Unlike the drugs or drinks, this addiction went unnoticed ... and when the signs were noticed (her yo-yo'ing weight, her "puffy face"), the media quickly explained them as side effects of her rock n' roll lifestyle. "She barfs a lot" doesn't move as many newspapers as "She's a wild party monster."
Her particular cocktail of addictions isn't that uncommon, though. According to one group, "nearly 50 percent of individuals with an eating disorder are also abusing drugs and/or alcohol [at] a rate five times greater than what is seen in the general population." Why? Because those things are also great at suppressing appetites -- exactly the sort of thing that you want if your brain is constantly yelling at you to stay thin.
Dolly Parton Is America's Secret Saint
Dolly Parton is famous for two things, and we don't mean "9 To 5" and "Jolene." Despite writing some of the best songs of the 20th century -- seriously, fight us -- to a lot of folks, she's still predominantly known as a vacuous blonde attached to two zeppelin-sized mammaries.
And that's a damn shame, because she's basically the patron saint of childhood literacy. Through her own charitable initiative, the Dolly Parton Imagination Library, she gives out free books (one per month) to any pre-kindergarten child whose parents apply. She was inspired to do this after learning that her father, despite being the "smartest man" she'd ever known, had grown up without learning to read or write. It's a good way to promote childhood literacy and keep her Google search suggestions safe for all ages.
Parton started the initiative in 1996, and since then, it's expanded to the UK and Australia, handing out its 100 millionth book in 2018. If only a tiny percentage of those kids develop a serious interest in literature, that's still a whole army of future Hemingways.
And that's not even her only ambitious philanthropic project. Alongside establishing a foundation in 1986 to provide Tennessee high school students with college scholarships, she also pledged $1,000 per month for six months to thousands of Tennesseans who lost their homes to wildfires in 2016. That's on top of devoting significant funds to helping AIDS victims, treating cancer, saving the bald eagle, etc. -- essentially every cause that makes you say "Aw, someone should do something" before you click away to laugh at a meme.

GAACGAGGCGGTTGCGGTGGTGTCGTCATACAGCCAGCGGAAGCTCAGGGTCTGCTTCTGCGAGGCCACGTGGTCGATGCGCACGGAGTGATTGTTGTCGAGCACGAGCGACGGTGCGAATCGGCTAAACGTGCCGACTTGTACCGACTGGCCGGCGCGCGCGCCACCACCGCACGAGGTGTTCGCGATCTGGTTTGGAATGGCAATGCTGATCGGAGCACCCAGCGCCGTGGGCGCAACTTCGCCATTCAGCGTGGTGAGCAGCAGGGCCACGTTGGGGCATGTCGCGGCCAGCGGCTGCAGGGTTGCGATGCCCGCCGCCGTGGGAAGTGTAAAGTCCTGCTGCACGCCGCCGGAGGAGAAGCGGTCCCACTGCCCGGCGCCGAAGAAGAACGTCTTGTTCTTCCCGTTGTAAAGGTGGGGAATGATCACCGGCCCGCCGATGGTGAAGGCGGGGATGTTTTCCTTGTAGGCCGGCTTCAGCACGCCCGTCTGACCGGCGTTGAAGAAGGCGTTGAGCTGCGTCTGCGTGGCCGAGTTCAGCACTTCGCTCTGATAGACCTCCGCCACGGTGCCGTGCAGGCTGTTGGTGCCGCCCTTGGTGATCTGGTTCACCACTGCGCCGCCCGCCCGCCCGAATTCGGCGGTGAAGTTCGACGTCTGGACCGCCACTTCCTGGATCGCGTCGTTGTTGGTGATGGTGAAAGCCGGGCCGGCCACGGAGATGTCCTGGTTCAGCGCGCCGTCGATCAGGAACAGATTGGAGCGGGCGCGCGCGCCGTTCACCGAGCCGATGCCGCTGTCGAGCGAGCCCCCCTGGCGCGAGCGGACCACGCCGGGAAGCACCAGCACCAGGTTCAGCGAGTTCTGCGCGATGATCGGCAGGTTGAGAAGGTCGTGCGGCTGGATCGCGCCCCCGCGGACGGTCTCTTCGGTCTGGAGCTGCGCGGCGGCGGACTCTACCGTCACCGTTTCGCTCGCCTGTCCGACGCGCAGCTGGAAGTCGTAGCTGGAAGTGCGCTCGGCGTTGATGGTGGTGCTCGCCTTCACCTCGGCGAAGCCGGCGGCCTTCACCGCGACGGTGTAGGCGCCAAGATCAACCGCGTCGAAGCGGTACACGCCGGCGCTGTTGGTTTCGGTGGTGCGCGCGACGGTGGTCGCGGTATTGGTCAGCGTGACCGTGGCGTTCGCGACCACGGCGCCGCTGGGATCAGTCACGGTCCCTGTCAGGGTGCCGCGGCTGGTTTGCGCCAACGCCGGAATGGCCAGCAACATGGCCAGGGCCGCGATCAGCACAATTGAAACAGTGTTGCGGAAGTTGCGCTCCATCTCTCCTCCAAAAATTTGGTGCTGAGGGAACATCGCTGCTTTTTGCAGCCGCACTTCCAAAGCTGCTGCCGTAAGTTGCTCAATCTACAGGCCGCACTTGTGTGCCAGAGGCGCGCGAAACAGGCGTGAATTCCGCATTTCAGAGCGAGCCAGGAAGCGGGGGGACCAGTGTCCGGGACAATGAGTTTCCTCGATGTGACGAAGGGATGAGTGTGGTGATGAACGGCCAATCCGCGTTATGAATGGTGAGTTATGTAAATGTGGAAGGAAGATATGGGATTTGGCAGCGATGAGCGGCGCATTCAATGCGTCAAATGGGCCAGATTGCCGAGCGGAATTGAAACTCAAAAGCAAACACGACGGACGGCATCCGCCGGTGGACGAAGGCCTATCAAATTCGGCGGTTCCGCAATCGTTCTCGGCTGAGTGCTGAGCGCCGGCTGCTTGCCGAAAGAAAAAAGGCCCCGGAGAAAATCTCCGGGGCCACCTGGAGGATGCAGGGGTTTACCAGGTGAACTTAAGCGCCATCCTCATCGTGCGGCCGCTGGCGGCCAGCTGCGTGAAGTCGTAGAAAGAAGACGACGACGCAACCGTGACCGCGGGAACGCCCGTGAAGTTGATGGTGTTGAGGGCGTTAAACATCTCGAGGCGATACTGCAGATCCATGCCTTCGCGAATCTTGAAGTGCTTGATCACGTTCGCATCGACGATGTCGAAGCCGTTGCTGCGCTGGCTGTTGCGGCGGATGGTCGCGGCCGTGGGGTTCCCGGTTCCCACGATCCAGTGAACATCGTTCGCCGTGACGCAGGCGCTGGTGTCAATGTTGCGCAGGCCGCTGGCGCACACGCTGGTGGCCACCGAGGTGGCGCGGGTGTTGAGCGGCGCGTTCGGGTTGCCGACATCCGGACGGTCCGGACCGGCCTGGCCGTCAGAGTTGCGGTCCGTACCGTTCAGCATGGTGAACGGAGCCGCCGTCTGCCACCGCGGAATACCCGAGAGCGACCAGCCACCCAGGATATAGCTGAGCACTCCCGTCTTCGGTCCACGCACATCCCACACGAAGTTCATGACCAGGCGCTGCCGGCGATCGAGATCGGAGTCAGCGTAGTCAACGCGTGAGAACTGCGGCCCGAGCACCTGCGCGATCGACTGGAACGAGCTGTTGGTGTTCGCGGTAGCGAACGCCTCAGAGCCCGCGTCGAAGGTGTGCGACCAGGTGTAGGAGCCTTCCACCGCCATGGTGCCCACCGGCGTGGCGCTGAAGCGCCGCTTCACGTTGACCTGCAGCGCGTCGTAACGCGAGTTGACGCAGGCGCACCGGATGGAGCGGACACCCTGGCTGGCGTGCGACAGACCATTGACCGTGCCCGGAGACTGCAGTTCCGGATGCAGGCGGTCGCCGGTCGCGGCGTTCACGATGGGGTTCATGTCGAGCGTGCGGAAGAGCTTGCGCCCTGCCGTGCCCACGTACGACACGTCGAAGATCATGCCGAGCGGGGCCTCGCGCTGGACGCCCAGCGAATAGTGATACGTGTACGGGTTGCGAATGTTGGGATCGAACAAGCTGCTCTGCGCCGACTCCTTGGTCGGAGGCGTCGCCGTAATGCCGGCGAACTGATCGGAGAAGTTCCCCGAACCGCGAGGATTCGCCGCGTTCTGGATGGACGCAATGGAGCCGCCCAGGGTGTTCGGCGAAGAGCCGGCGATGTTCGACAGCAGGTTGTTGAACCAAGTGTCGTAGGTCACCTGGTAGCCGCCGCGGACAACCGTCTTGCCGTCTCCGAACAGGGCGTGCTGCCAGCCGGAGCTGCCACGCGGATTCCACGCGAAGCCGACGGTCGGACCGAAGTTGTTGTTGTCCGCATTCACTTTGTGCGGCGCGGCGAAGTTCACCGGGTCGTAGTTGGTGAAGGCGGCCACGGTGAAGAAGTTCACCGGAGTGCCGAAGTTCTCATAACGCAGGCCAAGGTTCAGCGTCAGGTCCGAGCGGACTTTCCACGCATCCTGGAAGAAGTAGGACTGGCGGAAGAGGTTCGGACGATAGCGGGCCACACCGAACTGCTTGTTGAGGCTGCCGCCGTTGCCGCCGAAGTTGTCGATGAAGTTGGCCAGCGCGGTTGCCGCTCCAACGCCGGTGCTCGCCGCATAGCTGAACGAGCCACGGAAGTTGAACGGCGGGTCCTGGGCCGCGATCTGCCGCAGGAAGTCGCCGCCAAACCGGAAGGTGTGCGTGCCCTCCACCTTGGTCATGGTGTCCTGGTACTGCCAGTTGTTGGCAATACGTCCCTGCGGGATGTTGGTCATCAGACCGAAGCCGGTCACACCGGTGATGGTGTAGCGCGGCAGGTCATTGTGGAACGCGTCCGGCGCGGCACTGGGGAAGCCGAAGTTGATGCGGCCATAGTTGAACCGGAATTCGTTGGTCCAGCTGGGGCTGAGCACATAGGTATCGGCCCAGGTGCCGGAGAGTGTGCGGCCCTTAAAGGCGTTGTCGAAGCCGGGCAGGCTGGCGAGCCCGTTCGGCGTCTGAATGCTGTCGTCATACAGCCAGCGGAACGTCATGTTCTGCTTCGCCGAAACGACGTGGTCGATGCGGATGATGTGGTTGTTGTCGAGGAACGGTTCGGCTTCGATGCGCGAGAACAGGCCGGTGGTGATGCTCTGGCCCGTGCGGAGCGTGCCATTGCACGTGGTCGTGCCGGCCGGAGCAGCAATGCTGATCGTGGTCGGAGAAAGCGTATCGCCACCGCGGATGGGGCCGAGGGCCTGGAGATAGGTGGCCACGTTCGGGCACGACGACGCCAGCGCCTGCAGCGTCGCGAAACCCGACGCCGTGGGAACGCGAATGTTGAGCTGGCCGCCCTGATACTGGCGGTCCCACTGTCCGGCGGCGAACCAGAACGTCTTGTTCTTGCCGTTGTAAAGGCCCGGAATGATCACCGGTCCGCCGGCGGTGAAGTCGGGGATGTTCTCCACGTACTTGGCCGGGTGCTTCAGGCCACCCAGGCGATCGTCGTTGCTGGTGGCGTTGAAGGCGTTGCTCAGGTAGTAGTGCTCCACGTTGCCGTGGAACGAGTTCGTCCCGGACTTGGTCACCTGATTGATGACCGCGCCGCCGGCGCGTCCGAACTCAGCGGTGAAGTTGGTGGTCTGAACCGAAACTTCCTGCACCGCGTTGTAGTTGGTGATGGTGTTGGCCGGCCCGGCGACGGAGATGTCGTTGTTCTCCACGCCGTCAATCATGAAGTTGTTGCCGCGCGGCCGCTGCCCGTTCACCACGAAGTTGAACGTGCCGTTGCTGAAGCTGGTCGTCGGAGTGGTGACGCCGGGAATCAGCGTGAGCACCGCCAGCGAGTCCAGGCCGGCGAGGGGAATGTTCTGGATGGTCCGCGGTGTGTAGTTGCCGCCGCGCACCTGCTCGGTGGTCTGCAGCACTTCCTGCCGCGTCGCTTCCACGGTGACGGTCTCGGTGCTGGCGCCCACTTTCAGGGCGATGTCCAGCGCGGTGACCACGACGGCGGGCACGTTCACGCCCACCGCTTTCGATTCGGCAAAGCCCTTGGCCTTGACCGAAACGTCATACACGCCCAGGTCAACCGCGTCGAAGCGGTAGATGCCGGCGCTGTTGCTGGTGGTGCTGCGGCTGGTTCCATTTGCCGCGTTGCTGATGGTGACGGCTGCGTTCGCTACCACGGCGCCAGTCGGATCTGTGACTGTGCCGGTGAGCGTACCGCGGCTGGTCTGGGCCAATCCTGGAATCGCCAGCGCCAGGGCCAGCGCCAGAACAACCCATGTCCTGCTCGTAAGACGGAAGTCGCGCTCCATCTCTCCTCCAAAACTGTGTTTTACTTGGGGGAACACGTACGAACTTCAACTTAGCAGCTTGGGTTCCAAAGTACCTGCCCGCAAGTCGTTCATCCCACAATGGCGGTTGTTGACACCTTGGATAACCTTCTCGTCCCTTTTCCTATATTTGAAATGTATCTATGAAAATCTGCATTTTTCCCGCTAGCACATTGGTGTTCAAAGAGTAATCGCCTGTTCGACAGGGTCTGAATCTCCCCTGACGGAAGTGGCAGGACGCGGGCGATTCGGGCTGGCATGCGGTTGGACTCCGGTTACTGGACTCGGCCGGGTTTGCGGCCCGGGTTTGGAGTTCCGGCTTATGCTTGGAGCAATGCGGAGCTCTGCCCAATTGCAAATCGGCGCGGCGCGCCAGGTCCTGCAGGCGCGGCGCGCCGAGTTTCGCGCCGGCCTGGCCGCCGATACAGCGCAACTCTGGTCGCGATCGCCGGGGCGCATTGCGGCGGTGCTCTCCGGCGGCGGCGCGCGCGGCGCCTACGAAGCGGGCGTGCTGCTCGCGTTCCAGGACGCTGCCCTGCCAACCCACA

Tom Clancy Was A Former Insurance Salesman Who Was Never In The Army
Tom Clancy was an amazing writer. Not only was he able to cram so much patriotism into every page that his books explode on July 4th, but he also packed them with technical details, tiny minutiae, and whatever passes for Easter eggs amongst military types. We can picture him typing his books in full army getup, surrounded by medals, mementos from covert missions across the globe, and a Russian skull or two.
In reality, Clancy was a big ol' nerd. A civilian one. Before finding acclaim in the notoriously difficult-to-market-to demographic of dads stuck at the airport, he was an insurance salesman whose prior involvement with the military extended to trying and failing to join the Army ROTC (he was rejected due to his nearsightedness). After moving into the insurance biz and still nursing a major case of military fanboyism, he decided to write some dumb book about submarine warfare -- a book that he fleshed out with research culled from technical manuals, declassified reports, and expert interviews, all stitched together like an elaborate fan theory.
In fact, this was how he wrote all of his books: the hard way. Even after finding success with The Hunt For Red October and being invited to actual military installations, he still relied mainly on his reading habits (that is, pure nerdery) to help him world-build. The military was so convinced that someone was leaking him information that when he had lunch with the secretary of the Navy in 1985, he was asked who had "cleared" Hunt for publication, adding that if Clancy was Navy, he'd already have been court-martialed.